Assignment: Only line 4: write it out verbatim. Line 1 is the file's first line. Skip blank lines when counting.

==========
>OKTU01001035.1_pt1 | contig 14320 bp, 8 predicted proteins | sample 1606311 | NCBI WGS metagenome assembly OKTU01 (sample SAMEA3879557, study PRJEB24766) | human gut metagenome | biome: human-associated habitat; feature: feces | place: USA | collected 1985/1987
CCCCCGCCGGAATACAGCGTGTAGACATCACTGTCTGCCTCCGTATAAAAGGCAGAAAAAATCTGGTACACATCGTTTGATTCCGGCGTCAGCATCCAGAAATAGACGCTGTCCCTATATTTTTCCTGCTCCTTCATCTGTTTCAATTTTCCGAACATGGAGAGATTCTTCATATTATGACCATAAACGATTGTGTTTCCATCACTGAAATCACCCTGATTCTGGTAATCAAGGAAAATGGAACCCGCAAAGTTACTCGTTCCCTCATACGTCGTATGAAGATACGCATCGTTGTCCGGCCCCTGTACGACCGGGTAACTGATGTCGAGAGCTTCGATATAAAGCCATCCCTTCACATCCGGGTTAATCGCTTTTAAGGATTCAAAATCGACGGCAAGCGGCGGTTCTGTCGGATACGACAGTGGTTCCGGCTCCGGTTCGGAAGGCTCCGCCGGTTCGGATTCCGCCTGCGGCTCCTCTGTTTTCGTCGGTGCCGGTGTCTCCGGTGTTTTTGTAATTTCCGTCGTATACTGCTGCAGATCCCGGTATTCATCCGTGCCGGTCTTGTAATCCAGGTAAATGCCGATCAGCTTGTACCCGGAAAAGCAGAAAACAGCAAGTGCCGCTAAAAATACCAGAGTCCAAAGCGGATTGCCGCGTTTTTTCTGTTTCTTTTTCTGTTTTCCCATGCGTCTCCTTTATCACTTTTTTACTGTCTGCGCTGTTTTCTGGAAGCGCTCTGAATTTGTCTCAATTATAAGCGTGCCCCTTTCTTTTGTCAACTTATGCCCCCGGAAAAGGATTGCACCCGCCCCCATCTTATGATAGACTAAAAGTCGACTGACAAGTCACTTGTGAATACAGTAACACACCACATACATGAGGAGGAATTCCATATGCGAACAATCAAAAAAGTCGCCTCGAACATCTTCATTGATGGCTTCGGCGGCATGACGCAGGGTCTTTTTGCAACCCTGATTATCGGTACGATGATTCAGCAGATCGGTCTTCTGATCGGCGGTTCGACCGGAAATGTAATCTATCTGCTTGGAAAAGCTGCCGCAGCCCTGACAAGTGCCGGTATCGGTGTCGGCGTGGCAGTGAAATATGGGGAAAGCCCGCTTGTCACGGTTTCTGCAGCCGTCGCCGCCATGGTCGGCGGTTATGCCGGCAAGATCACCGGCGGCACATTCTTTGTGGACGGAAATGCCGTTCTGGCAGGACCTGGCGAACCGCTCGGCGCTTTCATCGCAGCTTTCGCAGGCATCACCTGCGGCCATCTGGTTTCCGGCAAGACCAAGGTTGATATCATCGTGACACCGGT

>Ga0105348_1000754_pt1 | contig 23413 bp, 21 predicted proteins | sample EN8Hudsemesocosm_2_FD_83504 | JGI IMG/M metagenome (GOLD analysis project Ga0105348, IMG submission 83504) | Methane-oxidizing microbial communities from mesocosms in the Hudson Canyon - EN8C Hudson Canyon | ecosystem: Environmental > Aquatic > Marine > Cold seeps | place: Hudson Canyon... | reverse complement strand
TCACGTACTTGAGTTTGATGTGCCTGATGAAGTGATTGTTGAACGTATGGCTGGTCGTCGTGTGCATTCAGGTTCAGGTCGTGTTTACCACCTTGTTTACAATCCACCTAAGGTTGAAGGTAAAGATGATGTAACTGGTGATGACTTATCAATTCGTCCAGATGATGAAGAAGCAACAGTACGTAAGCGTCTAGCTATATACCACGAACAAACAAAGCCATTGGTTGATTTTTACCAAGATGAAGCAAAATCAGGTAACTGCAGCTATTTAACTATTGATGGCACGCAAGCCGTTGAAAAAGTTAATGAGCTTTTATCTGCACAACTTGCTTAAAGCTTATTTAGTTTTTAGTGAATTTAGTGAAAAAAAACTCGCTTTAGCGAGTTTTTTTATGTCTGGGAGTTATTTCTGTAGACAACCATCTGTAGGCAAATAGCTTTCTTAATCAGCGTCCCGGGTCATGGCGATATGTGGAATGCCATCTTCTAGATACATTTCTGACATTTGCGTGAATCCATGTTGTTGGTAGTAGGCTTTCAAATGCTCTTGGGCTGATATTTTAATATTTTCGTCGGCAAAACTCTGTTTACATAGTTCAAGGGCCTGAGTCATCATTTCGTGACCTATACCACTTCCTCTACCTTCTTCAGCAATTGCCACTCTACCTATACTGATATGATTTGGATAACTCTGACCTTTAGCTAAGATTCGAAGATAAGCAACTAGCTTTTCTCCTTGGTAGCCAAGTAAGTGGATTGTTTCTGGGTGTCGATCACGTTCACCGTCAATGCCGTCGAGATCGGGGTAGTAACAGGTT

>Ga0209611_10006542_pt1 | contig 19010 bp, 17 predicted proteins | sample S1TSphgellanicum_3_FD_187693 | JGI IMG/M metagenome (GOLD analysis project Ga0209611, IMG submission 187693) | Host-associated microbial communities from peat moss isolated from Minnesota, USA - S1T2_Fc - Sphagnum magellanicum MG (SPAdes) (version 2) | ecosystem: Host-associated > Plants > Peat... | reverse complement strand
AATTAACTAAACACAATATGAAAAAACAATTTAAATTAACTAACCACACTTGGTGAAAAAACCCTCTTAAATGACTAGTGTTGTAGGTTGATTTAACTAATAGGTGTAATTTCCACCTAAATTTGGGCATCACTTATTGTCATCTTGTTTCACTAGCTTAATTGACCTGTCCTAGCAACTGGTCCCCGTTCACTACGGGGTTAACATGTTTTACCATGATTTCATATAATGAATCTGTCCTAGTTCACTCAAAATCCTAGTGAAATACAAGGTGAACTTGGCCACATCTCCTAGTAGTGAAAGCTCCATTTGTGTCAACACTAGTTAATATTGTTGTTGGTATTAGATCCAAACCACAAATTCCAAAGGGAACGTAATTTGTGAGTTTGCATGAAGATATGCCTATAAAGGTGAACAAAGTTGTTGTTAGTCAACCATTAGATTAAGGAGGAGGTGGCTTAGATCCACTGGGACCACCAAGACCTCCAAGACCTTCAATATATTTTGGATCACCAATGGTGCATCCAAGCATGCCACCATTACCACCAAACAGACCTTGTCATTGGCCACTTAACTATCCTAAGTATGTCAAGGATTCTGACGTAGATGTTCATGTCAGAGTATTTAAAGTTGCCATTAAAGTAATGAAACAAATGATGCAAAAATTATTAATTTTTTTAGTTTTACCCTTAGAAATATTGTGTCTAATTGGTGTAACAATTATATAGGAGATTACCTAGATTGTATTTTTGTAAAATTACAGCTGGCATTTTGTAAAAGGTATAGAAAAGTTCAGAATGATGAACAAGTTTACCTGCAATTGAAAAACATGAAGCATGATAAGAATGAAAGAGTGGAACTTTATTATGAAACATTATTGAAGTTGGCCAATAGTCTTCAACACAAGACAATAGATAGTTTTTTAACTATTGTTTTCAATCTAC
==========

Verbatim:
TCACGTACTTGAGTTTGATGTGCCTGATGAAGTGATTGTTGAACGTATGGCTGGTCGTCGTGTGCATTCAGGTTCAGGTCGTGTTTACCACCTTGTTTACAATCCACCTAAGGTTGAAGGTAAAGATGATGTAACTGGTGATGACTTATCAATTCGTCCAGATGATGAAGAAGCAACAGTACGTAAGCGTCTAGCTATATACCACGAACAAACAAAGCCATTGGTTGATTTTTACCAAGATGAAGCAAAATCAGGTAACTGCAGCTATTTAACTATTGATGGCACGCAAGCCGTTGAAAAAGTTAATGAGCTTTTATCTGCACAACTTGCTTAAAGCTTATTTAGTTTTTAGTGAATTTAGTGAAAAAAAACTCGCTTTAGCGAGTTTTTTTATGTCTGGGAGTTATTTCTGTAGACAACCATCTGTAGGCAAATAGCTTTCTTAATCAGCGTCCCGGGTCATGGCGATATGTGGAATGCCATCTTCTAGATACATTTCTGACATTTGCGTGAATCCATGTTGTTGGTAGTAGGCTTTCAAATGCTCTTGGGCTGATATTTTAATATTTTCGTCGGCAAAACTCTGTTTACATAGTTCAAGGGCCTGAGTCATCATTTCGTGACCTATACCACTTCCTCTACCTTCTTCAGCAATTGCCACTCTACCTATACTGATATGATTTGGATAACTCTGACCTTTAGCTAAGATTCGAAGATAAGCAACTAGCTTTTCTCCTTGGTAGCCAAGTAAGTGGATTGTTTCTGGGTGTCGATCACGTTCACCGTCAATGCCGTCGAGATCGGGGTAGTAACAGGTT